of engagment for the western led international community? How do we
with the problem that those countries most willing to intervene to
liberal norms are also least able willing to sustain casualties? Will
inter-state conflict remain relatively small scale and beyond the
borders, or is the return to a large "third world war" conflict still
- Information without Knowledge: "The new knowledge
information with knowledge and fashion with judgement. Claims that the
internet will stimulate democracy, education and wealth creation and
to narrow the social divide have so far prived too optimistic. Can the
knowldege economy sceptics be confounded?"
Leadership, Competition and
- what Futures?
Well, I read this challenge with interest. If
am serious about trying to integrate social science, I should have
useful to say on at least one of these questions. If I
really serious about integrating social science, I should be able to
on ALL FIVE questions, and furthermore, integrate the answers into a
whole, shouldn't I? So I tried, and here are the results - designed to
be read in this particular order:
The judges of this competition thanked me for my entries but had no
comment to make. Such is life! So, if you cannot now be
to read all this junk, you might like to try a condensed version (of
except Knowledge), which I submitted as an entry to the American
Economics Association "Essay for the 21st. Century Competition".
This also failed to win approval, of course, so has now been re-written
and submitted to the Journal of
Economic Perspectives (Jan. 2001), who
also turned it down (June, 2001) as being too philosophical for their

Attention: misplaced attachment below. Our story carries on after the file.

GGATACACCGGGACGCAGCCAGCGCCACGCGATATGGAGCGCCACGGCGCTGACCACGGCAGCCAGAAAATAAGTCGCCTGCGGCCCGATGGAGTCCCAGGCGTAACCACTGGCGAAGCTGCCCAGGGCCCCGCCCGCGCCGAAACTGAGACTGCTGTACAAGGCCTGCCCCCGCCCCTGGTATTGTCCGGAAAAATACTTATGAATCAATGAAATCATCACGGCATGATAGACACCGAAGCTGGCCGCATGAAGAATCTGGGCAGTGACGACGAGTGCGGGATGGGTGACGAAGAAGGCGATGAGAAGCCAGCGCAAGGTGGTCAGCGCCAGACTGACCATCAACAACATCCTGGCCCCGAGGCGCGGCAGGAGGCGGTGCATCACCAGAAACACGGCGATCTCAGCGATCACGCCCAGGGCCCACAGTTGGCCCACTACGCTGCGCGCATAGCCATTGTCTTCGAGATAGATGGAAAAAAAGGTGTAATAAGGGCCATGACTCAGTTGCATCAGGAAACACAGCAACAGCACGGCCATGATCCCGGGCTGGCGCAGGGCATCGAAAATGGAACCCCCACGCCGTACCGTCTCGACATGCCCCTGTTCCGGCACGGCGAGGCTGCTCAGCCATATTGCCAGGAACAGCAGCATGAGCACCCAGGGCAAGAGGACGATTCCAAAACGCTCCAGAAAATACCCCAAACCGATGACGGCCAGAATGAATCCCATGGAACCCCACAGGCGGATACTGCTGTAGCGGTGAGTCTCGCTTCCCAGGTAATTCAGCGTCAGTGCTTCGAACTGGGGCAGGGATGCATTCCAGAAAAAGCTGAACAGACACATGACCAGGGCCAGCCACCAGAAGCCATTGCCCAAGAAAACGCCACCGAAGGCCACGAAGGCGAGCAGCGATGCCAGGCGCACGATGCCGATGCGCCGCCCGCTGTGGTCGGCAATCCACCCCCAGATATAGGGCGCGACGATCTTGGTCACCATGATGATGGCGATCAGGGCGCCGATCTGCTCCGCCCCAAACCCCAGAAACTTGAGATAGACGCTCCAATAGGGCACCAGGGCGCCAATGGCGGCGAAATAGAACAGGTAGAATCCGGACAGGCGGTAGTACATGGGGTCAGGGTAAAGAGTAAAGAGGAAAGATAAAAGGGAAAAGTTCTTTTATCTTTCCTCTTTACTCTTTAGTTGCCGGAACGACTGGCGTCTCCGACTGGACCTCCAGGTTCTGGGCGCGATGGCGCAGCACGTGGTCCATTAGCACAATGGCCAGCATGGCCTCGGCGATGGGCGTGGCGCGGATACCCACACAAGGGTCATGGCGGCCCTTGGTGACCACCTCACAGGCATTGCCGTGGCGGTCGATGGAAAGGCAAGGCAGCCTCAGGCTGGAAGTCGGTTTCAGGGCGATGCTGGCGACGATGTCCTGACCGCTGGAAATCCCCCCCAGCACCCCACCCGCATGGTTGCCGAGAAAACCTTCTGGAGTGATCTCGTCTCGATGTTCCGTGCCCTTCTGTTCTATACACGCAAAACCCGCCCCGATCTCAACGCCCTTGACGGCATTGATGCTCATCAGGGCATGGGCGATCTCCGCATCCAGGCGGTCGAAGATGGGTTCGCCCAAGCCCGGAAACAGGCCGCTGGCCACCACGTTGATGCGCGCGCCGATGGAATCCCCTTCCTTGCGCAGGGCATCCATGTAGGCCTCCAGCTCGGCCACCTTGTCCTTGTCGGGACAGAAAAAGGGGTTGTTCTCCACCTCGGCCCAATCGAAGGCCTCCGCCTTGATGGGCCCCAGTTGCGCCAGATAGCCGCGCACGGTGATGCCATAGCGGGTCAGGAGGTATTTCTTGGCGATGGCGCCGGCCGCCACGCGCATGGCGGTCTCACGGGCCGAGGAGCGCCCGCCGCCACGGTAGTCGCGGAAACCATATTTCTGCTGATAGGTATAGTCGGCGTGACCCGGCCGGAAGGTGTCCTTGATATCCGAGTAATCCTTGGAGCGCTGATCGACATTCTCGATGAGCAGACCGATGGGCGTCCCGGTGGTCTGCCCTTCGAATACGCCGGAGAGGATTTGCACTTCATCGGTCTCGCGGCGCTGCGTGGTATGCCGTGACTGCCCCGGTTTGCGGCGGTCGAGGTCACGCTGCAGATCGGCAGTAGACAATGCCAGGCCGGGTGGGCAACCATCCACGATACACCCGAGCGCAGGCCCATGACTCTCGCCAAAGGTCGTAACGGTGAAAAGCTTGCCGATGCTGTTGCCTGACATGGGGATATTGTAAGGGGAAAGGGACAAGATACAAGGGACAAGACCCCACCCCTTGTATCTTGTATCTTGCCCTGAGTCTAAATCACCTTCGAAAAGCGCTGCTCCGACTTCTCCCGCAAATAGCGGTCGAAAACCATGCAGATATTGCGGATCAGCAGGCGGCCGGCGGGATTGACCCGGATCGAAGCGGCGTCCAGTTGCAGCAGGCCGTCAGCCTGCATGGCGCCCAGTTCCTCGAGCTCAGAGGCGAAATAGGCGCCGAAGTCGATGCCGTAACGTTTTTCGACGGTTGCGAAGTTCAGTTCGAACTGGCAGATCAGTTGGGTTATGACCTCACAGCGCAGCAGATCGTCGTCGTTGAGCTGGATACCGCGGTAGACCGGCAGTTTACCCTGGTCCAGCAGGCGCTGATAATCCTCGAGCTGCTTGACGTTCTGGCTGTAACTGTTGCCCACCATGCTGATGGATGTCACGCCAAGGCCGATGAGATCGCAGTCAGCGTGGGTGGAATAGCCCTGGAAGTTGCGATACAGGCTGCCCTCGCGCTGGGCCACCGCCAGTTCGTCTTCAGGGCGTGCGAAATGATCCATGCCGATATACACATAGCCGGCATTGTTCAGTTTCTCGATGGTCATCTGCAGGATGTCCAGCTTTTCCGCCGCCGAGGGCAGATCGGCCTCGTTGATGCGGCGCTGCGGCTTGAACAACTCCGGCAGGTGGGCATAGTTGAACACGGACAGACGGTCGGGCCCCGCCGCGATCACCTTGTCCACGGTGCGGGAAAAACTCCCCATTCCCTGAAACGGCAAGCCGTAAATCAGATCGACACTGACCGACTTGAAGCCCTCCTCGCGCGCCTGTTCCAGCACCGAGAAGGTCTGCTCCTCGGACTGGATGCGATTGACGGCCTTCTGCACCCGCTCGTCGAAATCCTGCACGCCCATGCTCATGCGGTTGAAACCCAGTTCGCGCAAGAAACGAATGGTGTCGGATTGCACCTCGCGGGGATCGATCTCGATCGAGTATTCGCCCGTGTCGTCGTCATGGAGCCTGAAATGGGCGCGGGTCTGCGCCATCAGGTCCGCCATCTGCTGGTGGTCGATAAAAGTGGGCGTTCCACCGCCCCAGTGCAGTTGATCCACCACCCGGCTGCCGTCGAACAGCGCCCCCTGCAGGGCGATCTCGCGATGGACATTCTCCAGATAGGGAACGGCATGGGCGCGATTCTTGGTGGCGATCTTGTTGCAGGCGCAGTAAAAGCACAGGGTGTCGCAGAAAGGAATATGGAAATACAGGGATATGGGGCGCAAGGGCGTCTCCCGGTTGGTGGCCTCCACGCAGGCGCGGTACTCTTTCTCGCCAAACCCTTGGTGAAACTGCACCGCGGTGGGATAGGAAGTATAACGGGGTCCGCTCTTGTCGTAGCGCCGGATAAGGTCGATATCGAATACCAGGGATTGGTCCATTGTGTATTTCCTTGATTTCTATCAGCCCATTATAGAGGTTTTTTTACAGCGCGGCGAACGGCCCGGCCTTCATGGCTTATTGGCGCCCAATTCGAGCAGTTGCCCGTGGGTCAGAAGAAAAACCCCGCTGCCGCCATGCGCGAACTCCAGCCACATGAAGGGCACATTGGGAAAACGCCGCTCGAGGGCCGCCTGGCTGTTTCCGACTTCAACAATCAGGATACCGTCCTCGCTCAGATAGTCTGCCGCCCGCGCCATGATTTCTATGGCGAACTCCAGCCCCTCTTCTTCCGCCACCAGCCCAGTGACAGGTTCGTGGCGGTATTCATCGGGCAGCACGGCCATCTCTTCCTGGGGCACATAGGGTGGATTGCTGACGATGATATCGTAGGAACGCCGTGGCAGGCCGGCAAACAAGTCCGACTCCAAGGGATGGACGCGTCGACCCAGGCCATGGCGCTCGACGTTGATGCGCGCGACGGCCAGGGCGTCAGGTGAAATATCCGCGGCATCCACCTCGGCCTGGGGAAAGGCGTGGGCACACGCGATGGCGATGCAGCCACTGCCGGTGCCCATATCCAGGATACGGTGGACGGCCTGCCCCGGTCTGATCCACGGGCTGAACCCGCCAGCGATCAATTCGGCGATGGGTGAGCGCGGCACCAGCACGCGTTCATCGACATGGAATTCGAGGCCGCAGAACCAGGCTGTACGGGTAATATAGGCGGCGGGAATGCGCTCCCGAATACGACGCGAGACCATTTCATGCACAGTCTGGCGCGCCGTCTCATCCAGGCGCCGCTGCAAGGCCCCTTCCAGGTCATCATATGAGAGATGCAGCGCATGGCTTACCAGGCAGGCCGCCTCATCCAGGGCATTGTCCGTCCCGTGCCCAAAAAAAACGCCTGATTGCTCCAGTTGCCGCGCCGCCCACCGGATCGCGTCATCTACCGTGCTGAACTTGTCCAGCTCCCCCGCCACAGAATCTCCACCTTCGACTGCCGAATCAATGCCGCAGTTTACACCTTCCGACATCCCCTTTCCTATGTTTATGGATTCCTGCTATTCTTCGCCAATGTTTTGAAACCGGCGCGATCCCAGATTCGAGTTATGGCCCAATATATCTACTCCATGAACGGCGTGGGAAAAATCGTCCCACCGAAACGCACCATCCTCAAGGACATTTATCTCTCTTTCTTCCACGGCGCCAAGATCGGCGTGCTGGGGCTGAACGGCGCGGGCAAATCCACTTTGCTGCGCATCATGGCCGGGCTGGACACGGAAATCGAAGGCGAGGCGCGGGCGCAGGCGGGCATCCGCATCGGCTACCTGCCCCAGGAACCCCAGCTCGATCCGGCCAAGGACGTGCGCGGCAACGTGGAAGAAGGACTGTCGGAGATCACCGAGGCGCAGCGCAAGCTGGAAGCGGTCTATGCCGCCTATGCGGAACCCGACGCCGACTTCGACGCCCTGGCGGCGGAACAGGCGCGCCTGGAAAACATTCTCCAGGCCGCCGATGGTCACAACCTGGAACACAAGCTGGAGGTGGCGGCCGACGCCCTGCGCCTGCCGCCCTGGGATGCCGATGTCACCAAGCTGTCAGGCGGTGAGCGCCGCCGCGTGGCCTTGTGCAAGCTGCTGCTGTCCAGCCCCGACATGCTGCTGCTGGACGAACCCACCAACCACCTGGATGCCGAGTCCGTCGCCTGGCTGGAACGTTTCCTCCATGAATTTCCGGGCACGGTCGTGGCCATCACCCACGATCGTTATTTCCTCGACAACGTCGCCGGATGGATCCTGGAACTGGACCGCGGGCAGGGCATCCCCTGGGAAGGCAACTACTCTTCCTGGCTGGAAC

tastes! A similar article was also submitted to Ecological Economics, who did at
least have the decency to return more extensive reviewers' comments,
the major one being that I should write it as a book, since the
arguments are too dense to fit into a journal article. One of
these days, I will get it written as a book. Meanwhile,
I may still have to go sailing instead.
Otherwise, I did finally manage to get some of this stuff published
(over the considerable antagonism of at least one referee) in the house
journal of the Academy
of Social Sciences - 21st
Century Society (2008) - thank you, Editor.
- Authority: Who needs it?
- Knowledge: How do we come by it and what
- Culture Clash and War
- Is Trustice Possible?
- Equality: the beginning or the end?
Well, this stuff makes some sort of sense to me!
Maybe the time has come to remove the "Agri" from "Agricultural
-> Cultural Economy (or Cultonomy; Culturomics; Comics?)
Some useful references:
MEANWHILE, I occupy quite a lot of my
time being the Editor of the Journal of
Agricultural Economics for the Agricultural Economics Society.
- Boulding, K.E., 1973, The Economy of
A preface to Grants Economics, Wadsworth, Belmont, California.
- Capra, F., 1996, The Web of Life: A New
of Mind and Matter, Harper Collins.
- Deutsch, D., 1997,The Fabric of Reality,
- Frank, R.H. 1988, Passions within Reason
Role of Emotions, Norton.
- Hofstede, G. 1994, Cultures and
- Margolis,S., 1982; Selfishness, Altruism
Cambridge University Press.
- North, D.C., 1990, Insititutions,
Change and Economic Performance, Cambridge University Press.
- Strange, S., 1994: States and Markets, 2nd.
- Tarnas, R., 1991: The Passion of the
Pimlico, Random House.
- Dennett, D. C., 1995: Darwin's Dangerous Idea: Evolution and the
meanings of Life, Penguin Books
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Thank you for visiting. Hope you enjoyed yourself.
& Suggestions welcome
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LAST UPDATED: October, 2010.